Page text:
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Thursday, 6 September 2012

BREAKING NEWS: Storck can't register mouse

STOP PRESS: the full judgment is now available on Curia in French and German.

Court says no to mouse.  In January 2011 Kat team member Birgit brought news of the failure of a variety of chocolate animals to secure the protection of a Community trade mark. In Case T-13/09 August Storck KG v OHIM the animal in question was a chocolate mouse. The decision of the General Court, dismissing Storck's appeal against refusal of registration, was succinctly summarised by Birgit thus:
"... August Storck AG applied to register a simple rectangular shape made of chocolate which included on its upper side a relief of a mouse which featured the colour brown as a three dimensional Community trade mark .... OHIM refused registration ... citing a lack of distinctiveness. ... Storck took the matter to the General Court which in turn upheld OHIM’s decisions not to register the marks.

The General Court stressed that distinctiveness of a trade mark meant that the mark applied for, should be able to identify goods as originating from one trader and so distinguish them from goods of another trader. The court also emphasized that the criteria used for determining the distinctiveness of three-dimensional marks, which can consist of the goods themselves, were no different to the criteria used to assess the distinctiveness of other categories of trade marks.
However, in the current cases the mark applied for could not be seen as suitable to identify the trade origin of the goods covered. This particularly true due to the fact that consumers could not conclude the trade origin of the marks from their different individual characteristics, namely .. the shape and colour of the Storck marks ...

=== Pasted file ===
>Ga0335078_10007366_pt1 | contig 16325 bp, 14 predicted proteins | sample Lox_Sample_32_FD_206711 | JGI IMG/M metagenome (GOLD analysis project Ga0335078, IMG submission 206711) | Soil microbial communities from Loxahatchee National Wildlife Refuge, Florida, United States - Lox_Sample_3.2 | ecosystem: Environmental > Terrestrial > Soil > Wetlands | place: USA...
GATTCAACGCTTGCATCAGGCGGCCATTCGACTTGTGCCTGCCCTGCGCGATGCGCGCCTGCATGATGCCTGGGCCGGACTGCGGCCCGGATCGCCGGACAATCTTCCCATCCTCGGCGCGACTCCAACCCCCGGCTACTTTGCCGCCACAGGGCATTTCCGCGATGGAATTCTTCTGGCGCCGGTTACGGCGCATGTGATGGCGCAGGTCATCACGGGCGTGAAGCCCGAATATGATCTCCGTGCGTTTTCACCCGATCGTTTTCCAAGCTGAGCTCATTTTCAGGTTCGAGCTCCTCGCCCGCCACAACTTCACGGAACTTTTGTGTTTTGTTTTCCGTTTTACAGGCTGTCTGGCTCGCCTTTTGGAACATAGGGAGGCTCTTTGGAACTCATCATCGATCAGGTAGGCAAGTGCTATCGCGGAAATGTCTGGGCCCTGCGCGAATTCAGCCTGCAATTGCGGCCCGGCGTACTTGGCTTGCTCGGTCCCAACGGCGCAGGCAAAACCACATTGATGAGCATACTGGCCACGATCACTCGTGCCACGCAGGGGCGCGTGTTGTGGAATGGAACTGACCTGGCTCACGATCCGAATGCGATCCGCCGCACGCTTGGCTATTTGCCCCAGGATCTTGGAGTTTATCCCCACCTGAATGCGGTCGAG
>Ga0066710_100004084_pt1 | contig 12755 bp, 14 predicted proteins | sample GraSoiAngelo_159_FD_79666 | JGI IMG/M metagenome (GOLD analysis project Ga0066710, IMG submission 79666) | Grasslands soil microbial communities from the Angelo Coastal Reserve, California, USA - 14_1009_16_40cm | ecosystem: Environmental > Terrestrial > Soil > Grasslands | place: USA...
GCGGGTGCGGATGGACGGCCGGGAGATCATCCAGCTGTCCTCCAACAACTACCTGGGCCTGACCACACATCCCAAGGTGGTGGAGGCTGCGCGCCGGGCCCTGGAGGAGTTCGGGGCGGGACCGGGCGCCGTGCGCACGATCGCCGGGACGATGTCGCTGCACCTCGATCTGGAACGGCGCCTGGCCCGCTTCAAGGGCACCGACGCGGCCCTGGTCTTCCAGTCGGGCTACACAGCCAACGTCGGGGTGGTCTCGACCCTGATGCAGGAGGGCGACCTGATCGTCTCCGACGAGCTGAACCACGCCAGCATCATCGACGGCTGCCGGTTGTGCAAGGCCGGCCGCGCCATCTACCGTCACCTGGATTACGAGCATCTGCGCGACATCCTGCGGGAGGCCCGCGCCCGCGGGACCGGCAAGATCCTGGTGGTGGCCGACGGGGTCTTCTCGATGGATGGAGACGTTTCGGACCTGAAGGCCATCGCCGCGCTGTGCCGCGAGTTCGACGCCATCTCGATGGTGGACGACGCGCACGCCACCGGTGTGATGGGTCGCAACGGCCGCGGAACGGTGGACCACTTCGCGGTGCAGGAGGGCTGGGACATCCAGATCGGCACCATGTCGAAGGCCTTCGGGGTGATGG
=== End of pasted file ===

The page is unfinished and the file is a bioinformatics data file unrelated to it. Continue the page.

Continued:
In view of the court Storck’s mark consisted of a combination of obvious and typical characteristics of the goods covered and did not have a strong individual personality. The court found that the mark was a variant of the typical basic shape used in the sweets sector and did not depart sufficiently from the norm or customary shape in the sector to distinguish Storck’s goods from those of other sweets manufacturers. While the court conceded that some 'human-like' representations of animals can be distinctive enough to qualify for trade mark registration, Storck’s rather basic stylized mouse on top of a basic rectangular block did not depart sufficiently from the usual design of such products".
Thanks to Stephanie Bodoni (Bloomberg) this Kat has heard that today the Court of Justice of the European Union has dismissed Storck's last-chance appeal. At the time of posting, the judgment has not been made available and there is not yet a Curia press release.

Merpel's bemused by the whole thing. To her, the beast in question looks more like a teddy bear ...


Tove Graulund said...

And Merpel should after all know what a mouse looks like.

Anonymous said...

Compare and contrast this chocolate mouse:

which was considered registrable in the UK (by the AP), but then again, the UK case was not plainly the goods themselves and also had the benefit of a large 'milk spill'......

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